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Gen. Tod D. Wolters, commander of U.S. European Command and Supreme Allied Commander Europe, testifies at a Senate Armed Services Committee hearing on Capitol Hill in 2020. Wolters said during a Sept. 29, 2021, security forum hosted by the Center for European Policy Analysis that if NATO is going to remain successful, it will need more cyberwarfare capability to fight adversaries seeking to undermine the alliance.
Gen. Tod D. Wolters, commander of U.S. European Command and Supreme Allied Commander Europe, testifies at a Senate Armed Services Committee hearing on Capitol Hill in 2020. Wolters said during a Sept. 29, 2021, security forum hosted by the Center for European Policy Analysis that if NATO is going to remain successful, it will need more cyberwarfare capability to fight adversaries seeking to undermine the alliance. (Joe Gromelski/Stars and Stripes)

The top U.S. military commander in Europe said Wednesday that NATO’s continued viability will require more cyberwarfare capability to oppose unspecified adversaries seeking to undermine the alliance.

Gen. Tod Wolters, the chief of U.S. European Command and the NATO supreme allied commander, made the remark in a speech at a security forum that was held virtually and hosted by the Center for European Policy Analysis.

“Success in 21st century warfare demands that we evolve to compete in new domains,” Wolters said. He added that a rise in cyberthreats means NATO must find ways to “impose costs against malicious disinformation and behavior.”

The three-day CEPA forum, titled “Renewing the Transatlantic Alliance in a Contested World,” featured a range of military and political officials grappling with the challenges posed by such adversaries as Russia and China.

Polish Defense Minister Mariusz Blaszczak, echoing Wolters, said NATO “needs new tools” to contend with Russian disinformation campaigns, which seek to cause political and social confusion in NATO member countries.

He said his country and others on NATO’s eastern flank have seen an increase in hybrid attacks from the Kremlin.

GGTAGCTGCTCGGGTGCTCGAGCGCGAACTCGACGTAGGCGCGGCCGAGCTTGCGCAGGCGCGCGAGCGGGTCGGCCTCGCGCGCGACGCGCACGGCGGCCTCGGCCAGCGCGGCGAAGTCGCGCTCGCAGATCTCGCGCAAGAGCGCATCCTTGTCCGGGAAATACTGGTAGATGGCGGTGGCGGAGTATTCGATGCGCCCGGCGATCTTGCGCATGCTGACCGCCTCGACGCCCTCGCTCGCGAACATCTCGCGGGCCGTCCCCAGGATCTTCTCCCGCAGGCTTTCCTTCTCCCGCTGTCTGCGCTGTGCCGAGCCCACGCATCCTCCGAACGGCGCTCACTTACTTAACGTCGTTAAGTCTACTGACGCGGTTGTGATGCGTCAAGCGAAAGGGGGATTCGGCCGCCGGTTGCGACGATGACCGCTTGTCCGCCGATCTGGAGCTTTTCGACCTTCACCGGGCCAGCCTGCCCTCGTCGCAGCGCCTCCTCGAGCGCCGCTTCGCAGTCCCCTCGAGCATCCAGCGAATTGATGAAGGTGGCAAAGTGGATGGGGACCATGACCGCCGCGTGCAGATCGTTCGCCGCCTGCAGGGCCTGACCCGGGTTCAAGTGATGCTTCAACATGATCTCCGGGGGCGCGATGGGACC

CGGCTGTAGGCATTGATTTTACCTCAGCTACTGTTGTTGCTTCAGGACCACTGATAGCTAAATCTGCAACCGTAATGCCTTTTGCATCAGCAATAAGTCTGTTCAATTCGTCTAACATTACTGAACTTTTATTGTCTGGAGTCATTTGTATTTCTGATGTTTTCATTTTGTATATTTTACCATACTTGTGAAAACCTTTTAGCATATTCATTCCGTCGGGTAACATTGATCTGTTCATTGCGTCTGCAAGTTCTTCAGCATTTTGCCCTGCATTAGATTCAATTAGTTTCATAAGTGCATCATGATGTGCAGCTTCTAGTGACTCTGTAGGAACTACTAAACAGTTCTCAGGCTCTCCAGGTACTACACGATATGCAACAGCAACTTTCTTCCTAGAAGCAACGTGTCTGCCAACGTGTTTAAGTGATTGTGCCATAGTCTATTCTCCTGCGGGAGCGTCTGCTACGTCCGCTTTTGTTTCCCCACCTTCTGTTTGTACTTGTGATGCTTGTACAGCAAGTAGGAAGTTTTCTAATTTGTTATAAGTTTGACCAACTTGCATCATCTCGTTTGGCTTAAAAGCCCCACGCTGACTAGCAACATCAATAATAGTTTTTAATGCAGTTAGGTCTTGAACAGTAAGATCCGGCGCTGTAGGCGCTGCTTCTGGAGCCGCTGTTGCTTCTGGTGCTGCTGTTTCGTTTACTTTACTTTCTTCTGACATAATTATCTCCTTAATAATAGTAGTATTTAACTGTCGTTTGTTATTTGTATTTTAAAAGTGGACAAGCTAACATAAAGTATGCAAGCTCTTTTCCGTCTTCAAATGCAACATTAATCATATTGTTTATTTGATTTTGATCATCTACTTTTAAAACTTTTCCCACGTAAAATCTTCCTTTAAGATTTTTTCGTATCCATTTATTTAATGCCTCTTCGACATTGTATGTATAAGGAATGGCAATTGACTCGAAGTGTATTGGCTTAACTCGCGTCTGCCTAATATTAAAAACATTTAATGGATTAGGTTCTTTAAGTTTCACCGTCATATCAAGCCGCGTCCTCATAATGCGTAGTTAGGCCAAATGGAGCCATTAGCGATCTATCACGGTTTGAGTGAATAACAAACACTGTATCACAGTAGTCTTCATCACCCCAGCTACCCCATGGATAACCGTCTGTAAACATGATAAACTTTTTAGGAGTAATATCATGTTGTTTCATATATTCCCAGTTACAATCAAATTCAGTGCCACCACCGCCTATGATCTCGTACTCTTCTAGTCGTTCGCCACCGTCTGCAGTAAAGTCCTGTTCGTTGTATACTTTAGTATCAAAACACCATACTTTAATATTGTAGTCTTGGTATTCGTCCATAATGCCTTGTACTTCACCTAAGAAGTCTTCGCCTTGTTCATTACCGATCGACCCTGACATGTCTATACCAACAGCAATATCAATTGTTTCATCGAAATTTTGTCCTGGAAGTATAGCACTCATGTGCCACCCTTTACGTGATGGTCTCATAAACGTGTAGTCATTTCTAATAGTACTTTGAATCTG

Air Force Gen. Tod D. Wolters, U.S. European Command chief and NATO supreme allied commander, speaks with Slovenian Defense Minister Matej Tonin on May 20, 2021. Wolters said during a Sept. 29, 2021, forum hosted by the Center for European Policy Analysis that if NATO is going to remain successful, it will need more cyberwarfare capability.
Air Force Gen. Tod D. Wolters, U.S. European Command chief and NATO supreme allied commander, speaks with Slovenian Defense Minister Matej Tonin on May 20, 2021. Wolters said during a Sept. 29, 2021, forum hosted by the Center for European Policy Analysis that if NATO is going to remain successful, it will need more cyberwarfare capability. (Paolo Bovo/U.S. Army)

“NATO’s new strategic concept must pave the way for a broad spectrum of responses to the threats and challenges we face,” Blaszczak said.

In the Baltics, hoax news releases from fake government emails and phony stories posted to hacked mainstream newspaper websites offer examples of recent information warfare campaigns.

Disinformation there is often focused on discrediting U.S. and NATO military efforts in Estonia, Latvia and Lithuania.

Meanwhile, NATO members also have concerns about countering Russian electronic warfare capabilities, which could compromise the ability of allies to communicate with one another in a crisis.

Retired Lt. Gen. Ben Hodges, former head of the U.S. Army in Europe and now a member of CEPA, said any conflict with Russia would involve operating in terrain where secured communications are under constant attack.

NATO is updating its strategic concept, which will lay out priorities in time for the next summit of member countries’ heads of state in 2022.

The strategy update is coming amid questions about cohesion within the security pact. The United States’ sudden and messy evacuation from Afghanistan has caused some NATO allies to question the reliability of their American partner.

And the recent nuclear submarine deal between the U.S. and Australia has caused significant strain with France, a key NATO member that was on the losing end of the deal.

But Wolters said NATO would need to be united to tackle new threats.

“Transatlantic unity and solidarity are vital to ensure the defense and security of NATO allies,” he said. “We must always strive to strengthen the bond between Europe and North America and prepare the alliance for the future.”

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